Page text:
Battle for the Punchbowl: The U. S. 1st Marine Division 1951 Fall Offensive of the Korean War

Marine Corps doctrine also preferred the orbiting of aircraft "on station" above the
infantry, ready to respond to a request at a moment's notice. The AF (Air Force)
absolutely opposed this.10
Stated the Marine Corps Board Study:
The practice. . . of orbiting a number of aircraft on station over the front line area
insures that aircraft are immediately available, with pilots briefed on the local
ground situation, for employment on shortest possible notice. [These planes
could stay "on station" longer than Air Force planes because these usually
deployed from a nearby carrier or land-based strip, not from Japan as the Air
Force jets often did.] It also enables pilots of aircraft with large munitions loads to
make attacks on several different targets during the time spent over the front line
target area. The provision for short notice employment of aircraft is a
fundamental requirement of the Marine Corps-Navy system. It insures that the
front line unit will receive air support promptly after a request and causes the
ground unit to place reliance upon air support. The employment of aircraft
orbiting on station has been criticized as wasteful. It is to be noted, in connection
with this charge, that the orbiting of aircraft is not a requirement of the system but
rather is a means of insuring that aircraft are available for short notice
employment when required to assist the ground forces. Other means, if they are
as effective, can be used equally well, however, two important advantages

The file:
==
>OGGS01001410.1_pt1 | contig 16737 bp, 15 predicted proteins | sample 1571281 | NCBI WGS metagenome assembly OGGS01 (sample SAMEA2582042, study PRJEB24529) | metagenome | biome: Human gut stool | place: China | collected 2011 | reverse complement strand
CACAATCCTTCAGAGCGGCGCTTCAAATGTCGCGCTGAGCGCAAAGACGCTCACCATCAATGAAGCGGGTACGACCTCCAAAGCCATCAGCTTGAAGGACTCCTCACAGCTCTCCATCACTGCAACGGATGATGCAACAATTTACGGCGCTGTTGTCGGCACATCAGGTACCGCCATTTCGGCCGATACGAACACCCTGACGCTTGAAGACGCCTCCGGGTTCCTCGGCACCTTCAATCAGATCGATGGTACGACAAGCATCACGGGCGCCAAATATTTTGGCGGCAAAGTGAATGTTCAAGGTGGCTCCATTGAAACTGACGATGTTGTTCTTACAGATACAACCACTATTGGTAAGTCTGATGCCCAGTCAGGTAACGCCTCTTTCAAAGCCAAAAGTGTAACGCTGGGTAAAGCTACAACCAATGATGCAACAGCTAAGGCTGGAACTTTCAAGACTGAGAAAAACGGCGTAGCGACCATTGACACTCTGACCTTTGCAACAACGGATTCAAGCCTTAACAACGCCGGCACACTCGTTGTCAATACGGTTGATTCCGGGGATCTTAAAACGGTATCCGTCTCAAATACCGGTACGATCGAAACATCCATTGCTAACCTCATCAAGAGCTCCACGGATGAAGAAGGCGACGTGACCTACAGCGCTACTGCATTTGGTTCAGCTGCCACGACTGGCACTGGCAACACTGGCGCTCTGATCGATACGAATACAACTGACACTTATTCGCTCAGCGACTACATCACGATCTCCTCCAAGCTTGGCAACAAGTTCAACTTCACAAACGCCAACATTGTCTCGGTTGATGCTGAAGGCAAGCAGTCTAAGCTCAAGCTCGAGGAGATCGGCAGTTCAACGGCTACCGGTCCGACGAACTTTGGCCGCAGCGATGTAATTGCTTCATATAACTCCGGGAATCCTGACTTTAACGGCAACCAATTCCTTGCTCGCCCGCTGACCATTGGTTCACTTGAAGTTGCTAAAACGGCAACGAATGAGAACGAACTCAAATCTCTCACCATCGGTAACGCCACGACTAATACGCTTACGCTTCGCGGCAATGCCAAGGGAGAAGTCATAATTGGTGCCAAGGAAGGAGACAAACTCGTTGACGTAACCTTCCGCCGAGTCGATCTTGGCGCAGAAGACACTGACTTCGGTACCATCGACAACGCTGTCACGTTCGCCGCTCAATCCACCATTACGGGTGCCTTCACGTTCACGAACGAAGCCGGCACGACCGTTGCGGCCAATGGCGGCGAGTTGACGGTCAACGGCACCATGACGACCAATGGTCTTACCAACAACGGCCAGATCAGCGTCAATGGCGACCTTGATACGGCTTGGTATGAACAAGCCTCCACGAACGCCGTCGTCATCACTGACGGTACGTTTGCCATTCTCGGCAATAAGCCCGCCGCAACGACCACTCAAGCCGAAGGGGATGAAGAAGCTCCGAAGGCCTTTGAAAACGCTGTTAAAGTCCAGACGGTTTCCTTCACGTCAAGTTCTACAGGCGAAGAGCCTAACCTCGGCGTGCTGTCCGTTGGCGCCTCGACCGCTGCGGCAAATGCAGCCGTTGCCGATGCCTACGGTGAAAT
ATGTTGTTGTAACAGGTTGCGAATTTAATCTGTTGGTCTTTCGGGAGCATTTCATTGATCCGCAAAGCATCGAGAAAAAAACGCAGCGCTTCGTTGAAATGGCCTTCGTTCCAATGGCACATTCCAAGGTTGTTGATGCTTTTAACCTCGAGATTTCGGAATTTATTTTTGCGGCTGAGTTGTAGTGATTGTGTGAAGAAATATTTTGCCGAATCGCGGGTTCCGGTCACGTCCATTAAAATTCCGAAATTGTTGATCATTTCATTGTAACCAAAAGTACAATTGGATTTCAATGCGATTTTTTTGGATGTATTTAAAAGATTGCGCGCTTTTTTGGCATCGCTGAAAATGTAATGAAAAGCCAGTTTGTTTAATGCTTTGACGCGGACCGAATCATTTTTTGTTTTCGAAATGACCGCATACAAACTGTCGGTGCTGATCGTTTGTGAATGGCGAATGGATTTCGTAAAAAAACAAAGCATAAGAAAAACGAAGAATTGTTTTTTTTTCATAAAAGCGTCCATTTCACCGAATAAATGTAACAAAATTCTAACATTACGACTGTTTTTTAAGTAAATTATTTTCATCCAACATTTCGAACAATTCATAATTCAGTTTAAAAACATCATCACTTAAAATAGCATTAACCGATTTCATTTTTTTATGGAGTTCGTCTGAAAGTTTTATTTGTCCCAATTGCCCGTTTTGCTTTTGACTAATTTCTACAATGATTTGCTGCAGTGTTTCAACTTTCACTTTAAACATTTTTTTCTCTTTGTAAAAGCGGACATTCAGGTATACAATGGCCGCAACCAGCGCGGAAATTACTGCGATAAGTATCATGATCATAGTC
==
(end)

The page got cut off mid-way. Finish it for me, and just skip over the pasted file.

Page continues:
accrue as a result of the practice of orbiting a number of aircraft over a front line
area: first, as noted above, pilots are briefed on the local ground situation and
second, the enemy front line area is kept under surveillance by aircraft capable of
making immediate attacks."
In fact, on that last point, aircraft served much like cavalry in the 19th Century; the
planes could swoop in on a fleeing or breaking enemy and cause great casualties
among the retreating foe. They did this on numerous occasions in the Pusan Perimeter
battles, the Inchon/Seoul campaign, and the Chosin Reservoir campaign. Another
advantage of having the aircraft orbit was that upon several occasions in those
campaigns, the eyes in the sky prevented ambushes by spying them out in advance, of
10 1MarDiv, "Report of CAS," "Memorandum for Commanding General, Fleet Marine Force, Pacific," on
the subject of "Interim comments on close air support," from CG 1MarDiv, Maj. Gen. Gerald C. Thomas,
dated 21 July 1951, 3-4.
" U.S. Marine Corps, "MCBS," IV-B-8.

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Montandon, Joshua W. Battle for the Punchbowl: The U. S. 1st Marine Division 1951 Fall Offensive of the Korean War. Denton, Texas. UNT Digital Library. http://digital.library.unt.edu/ark:/67531/metadc3938/. Accessed August 28, 2014.